It is noted that other embodiments may use fewer or more storage devices 420 and fewer or more host 410 nodes to facilitate cost and performance tradeoffs. In addition, and as mentioned above, it is contemplated that some nodes may be configured to communicate with RAID controllers, and/or storage cache memory.

The torus fabric is just one example of a multiple path independent interconnect that may provide improved reliability and performance, as described above. Other examples are described below.

Turning now to FIG. 4 a plurality of nodes connected by an interconnection fabric using multiple independent paths is illustrated. No particular interconnect fabric scheme is shown since various different multiple independent path interconnects may be employed. In one embodiment, the nodes are connected by a torus fabric. FIG. 4 shows one possible combination of four independent paths from source node S to destination D. Many other combinations of such redundant paths are possible. Note that each path may traverse multiple intermediate nodes between the source and destination.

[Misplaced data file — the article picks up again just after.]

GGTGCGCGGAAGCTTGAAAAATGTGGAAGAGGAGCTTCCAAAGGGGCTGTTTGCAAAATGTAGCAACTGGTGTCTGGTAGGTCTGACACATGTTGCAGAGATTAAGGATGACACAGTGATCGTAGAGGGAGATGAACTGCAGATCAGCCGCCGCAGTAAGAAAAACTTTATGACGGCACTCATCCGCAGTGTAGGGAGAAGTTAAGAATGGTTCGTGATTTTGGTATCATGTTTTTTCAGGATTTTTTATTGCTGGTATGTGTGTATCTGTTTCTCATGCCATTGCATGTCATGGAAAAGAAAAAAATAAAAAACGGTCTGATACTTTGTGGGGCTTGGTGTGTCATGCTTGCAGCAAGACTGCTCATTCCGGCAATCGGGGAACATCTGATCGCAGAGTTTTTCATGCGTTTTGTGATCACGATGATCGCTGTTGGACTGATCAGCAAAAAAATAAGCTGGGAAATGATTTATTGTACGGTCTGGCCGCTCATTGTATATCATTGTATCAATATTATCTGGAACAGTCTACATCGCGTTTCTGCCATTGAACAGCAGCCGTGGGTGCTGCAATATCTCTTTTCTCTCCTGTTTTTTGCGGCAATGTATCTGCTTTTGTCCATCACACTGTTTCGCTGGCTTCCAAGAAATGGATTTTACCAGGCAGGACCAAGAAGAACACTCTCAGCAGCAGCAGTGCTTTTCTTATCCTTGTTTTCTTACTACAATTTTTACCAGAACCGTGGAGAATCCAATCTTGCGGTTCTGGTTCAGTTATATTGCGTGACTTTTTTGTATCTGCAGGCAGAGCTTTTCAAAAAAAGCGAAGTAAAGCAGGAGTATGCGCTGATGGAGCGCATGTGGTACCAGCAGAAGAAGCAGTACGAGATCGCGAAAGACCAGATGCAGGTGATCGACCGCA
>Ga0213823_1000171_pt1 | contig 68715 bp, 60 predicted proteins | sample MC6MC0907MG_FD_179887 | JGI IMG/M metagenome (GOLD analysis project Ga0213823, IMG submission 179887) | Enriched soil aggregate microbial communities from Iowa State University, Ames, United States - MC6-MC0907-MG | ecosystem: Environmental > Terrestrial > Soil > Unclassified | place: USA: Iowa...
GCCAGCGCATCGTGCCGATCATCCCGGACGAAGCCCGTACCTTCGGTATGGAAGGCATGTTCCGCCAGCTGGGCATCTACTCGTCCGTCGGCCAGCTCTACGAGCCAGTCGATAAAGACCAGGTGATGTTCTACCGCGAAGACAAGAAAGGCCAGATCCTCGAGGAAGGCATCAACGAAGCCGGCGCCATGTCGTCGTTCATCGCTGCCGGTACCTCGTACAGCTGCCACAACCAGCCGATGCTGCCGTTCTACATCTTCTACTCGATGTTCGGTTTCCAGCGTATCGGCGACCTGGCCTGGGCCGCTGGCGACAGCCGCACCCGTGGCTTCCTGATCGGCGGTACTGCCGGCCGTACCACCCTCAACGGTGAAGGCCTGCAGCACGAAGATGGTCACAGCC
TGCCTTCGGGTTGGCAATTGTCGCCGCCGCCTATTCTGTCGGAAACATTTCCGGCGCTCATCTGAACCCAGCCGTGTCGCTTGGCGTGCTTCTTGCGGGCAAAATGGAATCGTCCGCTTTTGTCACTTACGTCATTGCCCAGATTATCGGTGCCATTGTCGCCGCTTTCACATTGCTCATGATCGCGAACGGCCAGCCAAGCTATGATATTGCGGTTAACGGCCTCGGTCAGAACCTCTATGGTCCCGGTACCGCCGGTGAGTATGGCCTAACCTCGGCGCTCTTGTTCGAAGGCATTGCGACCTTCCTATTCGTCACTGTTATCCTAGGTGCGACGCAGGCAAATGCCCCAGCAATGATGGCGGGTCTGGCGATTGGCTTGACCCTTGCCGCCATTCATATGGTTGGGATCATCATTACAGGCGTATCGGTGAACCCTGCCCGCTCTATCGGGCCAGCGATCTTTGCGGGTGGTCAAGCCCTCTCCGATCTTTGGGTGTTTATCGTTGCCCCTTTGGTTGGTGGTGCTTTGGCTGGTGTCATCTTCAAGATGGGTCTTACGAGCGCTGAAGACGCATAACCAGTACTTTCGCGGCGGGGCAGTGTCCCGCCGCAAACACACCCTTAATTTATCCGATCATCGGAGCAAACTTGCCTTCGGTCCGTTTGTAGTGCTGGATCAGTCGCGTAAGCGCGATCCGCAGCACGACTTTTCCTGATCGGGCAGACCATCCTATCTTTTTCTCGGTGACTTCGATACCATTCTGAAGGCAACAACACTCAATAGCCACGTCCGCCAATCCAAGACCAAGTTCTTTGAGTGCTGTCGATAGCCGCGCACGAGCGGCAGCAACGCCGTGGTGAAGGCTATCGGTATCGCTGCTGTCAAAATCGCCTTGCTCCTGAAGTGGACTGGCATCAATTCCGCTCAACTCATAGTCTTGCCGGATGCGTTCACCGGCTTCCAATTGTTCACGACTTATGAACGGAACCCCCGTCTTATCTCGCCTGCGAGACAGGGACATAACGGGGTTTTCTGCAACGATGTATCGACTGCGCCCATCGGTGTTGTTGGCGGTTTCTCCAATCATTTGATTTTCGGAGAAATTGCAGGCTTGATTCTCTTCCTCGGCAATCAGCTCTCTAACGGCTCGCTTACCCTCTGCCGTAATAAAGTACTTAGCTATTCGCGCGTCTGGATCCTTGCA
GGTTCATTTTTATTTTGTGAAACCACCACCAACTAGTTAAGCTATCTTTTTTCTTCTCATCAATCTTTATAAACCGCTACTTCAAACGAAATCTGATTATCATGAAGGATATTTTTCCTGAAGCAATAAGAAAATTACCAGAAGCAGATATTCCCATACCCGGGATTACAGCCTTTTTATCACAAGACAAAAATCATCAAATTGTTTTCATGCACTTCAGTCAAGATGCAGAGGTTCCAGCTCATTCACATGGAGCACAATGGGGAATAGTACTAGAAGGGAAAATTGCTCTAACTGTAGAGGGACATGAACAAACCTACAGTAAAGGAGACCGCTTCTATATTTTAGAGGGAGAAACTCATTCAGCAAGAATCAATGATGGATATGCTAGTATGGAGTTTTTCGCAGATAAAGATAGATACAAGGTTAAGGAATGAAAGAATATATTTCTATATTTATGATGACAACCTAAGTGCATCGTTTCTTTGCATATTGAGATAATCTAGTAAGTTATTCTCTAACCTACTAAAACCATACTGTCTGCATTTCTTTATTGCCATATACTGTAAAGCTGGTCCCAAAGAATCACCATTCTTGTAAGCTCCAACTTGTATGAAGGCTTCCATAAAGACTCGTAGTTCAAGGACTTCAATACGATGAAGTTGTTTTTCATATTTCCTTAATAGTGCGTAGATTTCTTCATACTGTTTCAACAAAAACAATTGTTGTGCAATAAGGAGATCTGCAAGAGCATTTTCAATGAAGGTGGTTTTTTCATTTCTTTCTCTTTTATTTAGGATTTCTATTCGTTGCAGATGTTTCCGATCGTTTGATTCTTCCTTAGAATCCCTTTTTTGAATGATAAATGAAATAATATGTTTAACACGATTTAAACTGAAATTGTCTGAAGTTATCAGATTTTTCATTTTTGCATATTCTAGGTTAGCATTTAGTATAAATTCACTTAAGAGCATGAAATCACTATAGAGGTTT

Referring now to FIG. 4 and FIG. 5 together, a method is illustrated for routing communications within a multiple independent path interconnect fabric. A new communication may begin at source node S, as indicated at 560. To communicate with destination node D, source node S may attempt to use path 1, as indicated at 562. If the attempt succeeds, the communication event is completed, as indicated at 564 and 582. The attempt may fail due to various conditions in the path, including a failure in an intermediate node, congestion etc. If the attempt fails, the source node S retries the communication through path 2, as indicated at 564 and 566. If that also fails, source node S tries path 3, as indicated at 568 and 570, and the if that fails too, path 4 may be tried, as indicated at 572 and 574. After all of the paths have been tried without success, the source node S may optionally decide to return to path 1 and repeat the entire procedure again, as indicated at 578. In one embodiment, if the failure persists after some number of such repeated attempts, the source node may declare the destination node unreachable, and fail the operation completely, as indicated at 580.